Due to SOI, the plasmon peak in the light scattering spectrum can occur even at strictly perpendicular polarizations of incident and scattered waves. It occurs when vector a has a nonzero projection onto axis y (axes z and x were chosen along vectors n and q, respectively). The nonvanishing contribution to the cross section is due to the sum R_{2} + R_{3}. This case is presented by Figure 4.
Figure 4. Scattering cross section versus frequency shift for α = 0(1, red) and α = 1.44 ×10^{6}cm/s (2, blue).
For the existence of the contribution R_{4}, polarization vectors e_{1 }and e_{2 }should be arbitrarily oriented with respect to each other (neither parallel nor perpendicular). Besides, at least one of the waves should not be linearly polarized. When these conditions are justified and R_{4 }≠ 0, all other contributions (R_{1},R_{2},R_{3}) also exist. Herewith, due to the sensitivity of the contribution R_{4} to the sign of the effective Rashba SOI αand to polarization vector phases, the total cross section of scattering also depends on these parameters. Therefore, measurements of inelastic light scattering can be, in principle, used for the determination of the sign of the constant α. Figure 5 shows an example of the inelastic light scattering spectrum in the most interesting case when the incident wave has right or left circular polarization while the scattered one is linearly polarized at the angle Π/4 to the incidence plane. It is seen that at α > 0, the amplitude of the plasmon peak for left polarization is distinctly larger than that for right polarization. For α < 0, the curves should be interchanged.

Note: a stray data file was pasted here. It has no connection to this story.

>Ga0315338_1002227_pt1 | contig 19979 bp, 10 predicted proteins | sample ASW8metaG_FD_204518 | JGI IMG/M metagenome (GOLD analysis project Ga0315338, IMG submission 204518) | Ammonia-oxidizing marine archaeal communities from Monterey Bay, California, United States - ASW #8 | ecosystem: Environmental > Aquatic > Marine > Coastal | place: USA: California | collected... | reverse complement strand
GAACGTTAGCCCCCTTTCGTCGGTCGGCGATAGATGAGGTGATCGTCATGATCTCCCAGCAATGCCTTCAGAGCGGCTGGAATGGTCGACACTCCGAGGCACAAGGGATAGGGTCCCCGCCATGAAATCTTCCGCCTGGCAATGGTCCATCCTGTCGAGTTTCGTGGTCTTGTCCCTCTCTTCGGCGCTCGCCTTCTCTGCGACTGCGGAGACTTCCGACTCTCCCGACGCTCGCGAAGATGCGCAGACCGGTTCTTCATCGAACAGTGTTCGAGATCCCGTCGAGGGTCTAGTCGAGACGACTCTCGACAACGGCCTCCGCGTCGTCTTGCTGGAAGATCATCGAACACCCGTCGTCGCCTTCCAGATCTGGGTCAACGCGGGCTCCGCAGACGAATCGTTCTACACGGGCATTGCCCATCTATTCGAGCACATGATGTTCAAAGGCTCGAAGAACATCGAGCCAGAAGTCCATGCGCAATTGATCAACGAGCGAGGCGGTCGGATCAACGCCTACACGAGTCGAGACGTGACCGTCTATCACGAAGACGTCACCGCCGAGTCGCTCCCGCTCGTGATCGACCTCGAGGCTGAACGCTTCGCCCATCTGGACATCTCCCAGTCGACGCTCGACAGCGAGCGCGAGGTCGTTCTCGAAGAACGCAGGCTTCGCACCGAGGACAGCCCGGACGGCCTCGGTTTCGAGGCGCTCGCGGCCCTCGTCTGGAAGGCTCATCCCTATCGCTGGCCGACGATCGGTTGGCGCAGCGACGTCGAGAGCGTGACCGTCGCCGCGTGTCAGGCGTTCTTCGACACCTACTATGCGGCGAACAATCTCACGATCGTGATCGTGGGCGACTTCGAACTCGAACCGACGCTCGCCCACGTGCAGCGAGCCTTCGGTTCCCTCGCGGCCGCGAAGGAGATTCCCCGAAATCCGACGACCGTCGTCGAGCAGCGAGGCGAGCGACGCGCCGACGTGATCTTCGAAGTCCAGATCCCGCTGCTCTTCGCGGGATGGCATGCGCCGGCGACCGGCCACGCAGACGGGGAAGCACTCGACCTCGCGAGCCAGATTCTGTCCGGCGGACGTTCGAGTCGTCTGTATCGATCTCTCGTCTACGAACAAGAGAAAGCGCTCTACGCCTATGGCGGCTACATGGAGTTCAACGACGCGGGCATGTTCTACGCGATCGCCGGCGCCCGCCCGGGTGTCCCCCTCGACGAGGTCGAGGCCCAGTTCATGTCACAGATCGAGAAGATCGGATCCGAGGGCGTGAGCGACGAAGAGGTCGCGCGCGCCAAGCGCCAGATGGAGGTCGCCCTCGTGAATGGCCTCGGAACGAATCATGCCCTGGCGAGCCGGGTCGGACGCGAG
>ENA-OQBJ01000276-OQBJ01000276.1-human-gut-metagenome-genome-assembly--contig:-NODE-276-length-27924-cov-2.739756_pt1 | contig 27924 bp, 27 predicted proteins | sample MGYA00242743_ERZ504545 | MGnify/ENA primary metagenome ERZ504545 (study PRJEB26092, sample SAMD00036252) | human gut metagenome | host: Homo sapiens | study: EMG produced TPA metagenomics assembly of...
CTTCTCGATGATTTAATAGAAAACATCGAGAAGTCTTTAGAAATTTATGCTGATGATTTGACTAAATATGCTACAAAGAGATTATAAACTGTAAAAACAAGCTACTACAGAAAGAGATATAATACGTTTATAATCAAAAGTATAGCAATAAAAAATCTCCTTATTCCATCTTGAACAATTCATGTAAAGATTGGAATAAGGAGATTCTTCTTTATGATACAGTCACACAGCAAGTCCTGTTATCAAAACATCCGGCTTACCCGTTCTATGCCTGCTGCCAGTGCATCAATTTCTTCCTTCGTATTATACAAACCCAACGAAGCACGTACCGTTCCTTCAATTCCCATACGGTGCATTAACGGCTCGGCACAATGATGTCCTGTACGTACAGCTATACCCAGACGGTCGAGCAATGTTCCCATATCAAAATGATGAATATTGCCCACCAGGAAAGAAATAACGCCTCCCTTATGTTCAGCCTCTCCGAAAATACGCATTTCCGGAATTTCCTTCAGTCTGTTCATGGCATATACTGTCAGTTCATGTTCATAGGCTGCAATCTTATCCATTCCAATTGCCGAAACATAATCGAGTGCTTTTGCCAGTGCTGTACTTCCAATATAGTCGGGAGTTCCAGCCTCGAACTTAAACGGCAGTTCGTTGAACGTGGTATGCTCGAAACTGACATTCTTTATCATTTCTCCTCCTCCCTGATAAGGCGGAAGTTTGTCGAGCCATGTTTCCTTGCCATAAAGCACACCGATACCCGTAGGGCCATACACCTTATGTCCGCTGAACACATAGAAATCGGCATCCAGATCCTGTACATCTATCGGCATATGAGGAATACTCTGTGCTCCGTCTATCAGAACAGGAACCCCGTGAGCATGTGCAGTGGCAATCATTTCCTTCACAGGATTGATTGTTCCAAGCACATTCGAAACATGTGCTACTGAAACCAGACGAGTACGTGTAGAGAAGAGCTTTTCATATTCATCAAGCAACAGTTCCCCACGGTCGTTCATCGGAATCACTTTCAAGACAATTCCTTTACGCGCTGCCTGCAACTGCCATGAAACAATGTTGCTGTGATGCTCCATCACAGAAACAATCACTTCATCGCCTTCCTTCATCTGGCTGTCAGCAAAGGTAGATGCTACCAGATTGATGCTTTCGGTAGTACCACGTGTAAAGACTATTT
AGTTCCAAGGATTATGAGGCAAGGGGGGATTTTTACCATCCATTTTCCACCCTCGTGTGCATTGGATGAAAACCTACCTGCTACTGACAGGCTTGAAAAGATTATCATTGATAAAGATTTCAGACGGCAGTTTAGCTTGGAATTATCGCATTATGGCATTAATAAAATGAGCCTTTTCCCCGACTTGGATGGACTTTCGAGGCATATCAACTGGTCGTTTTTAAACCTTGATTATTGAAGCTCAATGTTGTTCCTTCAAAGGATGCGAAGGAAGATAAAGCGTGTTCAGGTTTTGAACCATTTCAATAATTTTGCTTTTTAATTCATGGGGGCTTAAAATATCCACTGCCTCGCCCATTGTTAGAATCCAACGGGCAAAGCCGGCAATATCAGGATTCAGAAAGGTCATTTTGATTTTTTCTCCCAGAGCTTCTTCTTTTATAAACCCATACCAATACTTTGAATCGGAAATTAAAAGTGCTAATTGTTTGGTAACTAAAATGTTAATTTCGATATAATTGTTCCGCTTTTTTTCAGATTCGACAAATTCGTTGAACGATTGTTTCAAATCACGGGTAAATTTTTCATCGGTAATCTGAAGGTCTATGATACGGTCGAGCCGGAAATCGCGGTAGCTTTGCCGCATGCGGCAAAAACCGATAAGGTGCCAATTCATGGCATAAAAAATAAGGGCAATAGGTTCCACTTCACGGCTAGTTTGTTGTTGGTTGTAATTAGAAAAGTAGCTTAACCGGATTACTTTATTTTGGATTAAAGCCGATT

Figure 5. Dependence of scattering cross section on frequency when one of the waves has circular polarization.α = 0 (1, red), α = 1.44 × 10^{6}cm/s (2, blue and 3, green); incident wave with left polarization (2, blue), incident wave with right polarization (3, green).
Conclusions
Thus, allowing SOI essentially (qualitatively) changes the spectrum of inelastic light scattering by a 2D electron system. It should be especially noted that in the absence of external magnetic field, the symmetry between left and right polarizations is violated.
Competing interests
The authors declare that they have no competing interests.
Authors’ contributions
AVC, LIM, and RZV equally contributed in writing the manuscript and in performing the theoretical analysis. All authors read and approved the final manuscript.
Acknowledgements
This research has been supported in part by RFBR grant nos. 110200730 and 110212142.